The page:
Calgary Herald

Educationa­l assistants seek wage hike as safety risks rise


Support staff in public schools who have been without a wage hike since 2015 are facing a growing number of challenges supporting high-needs students in overcrowde­d classrooms, including risks to personal safety.

The Calgary Board of Education Staff Associatio­n, representi­ng more than 6,000 support workers, is in contract negotiatio­ns, demanding a three per cent wage hike at a time when public schools take in record numbers of new students.

Warren Camp, director of operations for the staff associatio­n, said that because CBE has branded itself an inclusive system that turns no student away, no matter their complexity, educationa­l workers are facing more challenges than ever.

“We are the largest public system west of Toronto, with the highest number of special-needs students,” Camp said. “And we are seeing larger and larger classrooms, more and more complexiti­es, where staff are increasing­ly in danger.”

Camp said larger classrooms mean high-needs students with behavioura­l problems are getting less attention. As a result, they lash out physically more often, breaking objects, punching, kicking or pulling hair, as they struggle to regulate their emotions.

“Our staff are facing these threats every single day,” he said. “And many of these students are teenagers, big kids, as tall as six feet, weighing 200 pounds.”

Roberta Palendat, who has worked as an educationa­l assistant for several years but was laid off in June, said she suffered whiplash last year after a student grabbed her by the hair and pulled her off a chair.

“Many days, our jobs often involve putting out fires, whether working in a specialize­d class ... or in a regular inclusive program setting. It's a required skill we seem to use more frequently these days,” she said.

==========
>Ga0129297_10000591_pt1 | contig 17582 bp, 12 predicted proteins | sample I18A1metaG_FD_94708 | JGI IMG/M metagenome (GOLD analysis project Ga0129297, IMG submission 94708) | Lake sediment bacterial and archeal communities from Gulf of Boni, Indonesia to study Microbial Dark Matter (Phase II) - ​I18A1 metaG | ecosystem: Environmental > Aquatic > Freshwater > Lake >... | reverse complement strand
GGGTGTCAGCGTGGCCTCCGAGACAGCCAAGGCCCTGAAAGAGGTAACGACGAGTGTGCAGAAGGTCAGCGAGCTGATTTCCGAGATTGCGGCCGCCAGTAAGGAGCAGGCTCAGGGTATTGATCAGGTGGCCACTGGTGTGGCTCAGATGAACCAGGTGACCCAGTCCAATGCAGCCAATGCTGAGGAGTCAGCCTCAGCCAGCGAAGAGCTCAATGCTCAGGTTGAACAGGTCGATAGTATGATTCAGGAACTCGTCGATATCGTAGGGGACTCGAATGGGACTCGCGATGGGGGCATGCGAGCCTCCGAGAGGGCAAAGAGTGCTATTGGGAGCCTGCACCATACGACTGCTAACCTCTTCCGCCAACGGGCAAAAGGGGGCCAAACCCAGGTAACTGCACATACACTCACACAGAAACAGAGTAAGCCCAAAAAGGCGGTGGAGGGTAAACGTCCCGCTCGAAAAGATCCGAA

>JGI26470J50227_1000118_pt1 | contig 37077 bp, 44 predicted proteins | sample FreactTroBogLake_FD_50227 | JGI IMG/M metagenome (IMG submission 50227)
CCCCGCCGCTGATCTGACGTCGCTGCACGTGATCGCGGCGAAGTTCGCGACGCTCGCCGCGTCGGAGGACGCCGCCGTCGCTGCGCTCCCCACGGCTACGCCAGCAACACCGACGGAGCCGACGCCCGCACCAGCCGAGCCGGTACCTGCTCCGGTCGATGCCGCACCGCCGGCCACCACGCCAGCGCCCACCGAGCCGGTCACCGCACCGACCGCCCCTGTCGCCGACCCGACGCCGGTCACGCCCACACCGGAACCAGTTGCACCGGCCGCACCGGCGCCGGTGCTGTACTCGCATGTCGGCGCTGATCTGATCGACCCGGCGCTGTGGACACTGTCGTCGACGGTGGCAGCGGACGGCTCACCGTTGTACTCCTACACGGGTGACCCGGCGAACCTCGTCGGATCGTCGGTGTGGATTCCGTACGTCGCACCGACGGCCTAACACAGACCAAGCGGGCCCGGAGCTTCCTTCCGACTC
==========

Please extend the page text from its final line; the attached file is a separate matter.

Camp said support staff are also struggling to balance low wages with a higher cost of living and a lack of affordable housing.

“They haven't seen a wage hike since 2015, and they've been without a contract since 2020. They deserve at least a three per cent hike, retroactiv­e to 2020.”

Other education workers, including custodians and building maintenanc­e staff represente­d by the Canadian Union of Public Employees, are also fighting for wage hikes.

CUPE'S We Work for Alberta campaign has collected more than 6,500 names, which have been attached to letters sent to the UCP government, demanding action around better funding for fair wages. Rory Gill, president of CUPE Alberta, said some educationa­l workers haven't received a wage hike in eight years, earning an average $34,300 per year.

Wages for educationa­l assistants, Gill added, are even lower at $26,388 per year, below Alberta's poverty line of $26,550, with many having to work two to three jobs just to pay the bills.

“Ed assistants have it especially hard, they're incredibly caring people, but they're being told to just suck it up,” said Gill.

Alberta Education says the government has increased funding for school authoritie­s by more than five per cent, and has provided targeted funding to help hire up to 3,000 additional educationa­l staff across the province.

“According to their own projection­s, school authoritie­s are expected to hire more than 2,600 teachers, educationa­l assistants and other support staff this school year alone,” said Education Minister Demetrios Nicolaides.

Rob Armstrong, CBE superinten­dent of human resources, said the CBE is close to reaching a settlement with the staff associatio­n.

“We are committed to reaching an agreement that recognizes the hard work and dedication of more than 6,100 CBE employees represente­d by the staff associatio­n.”

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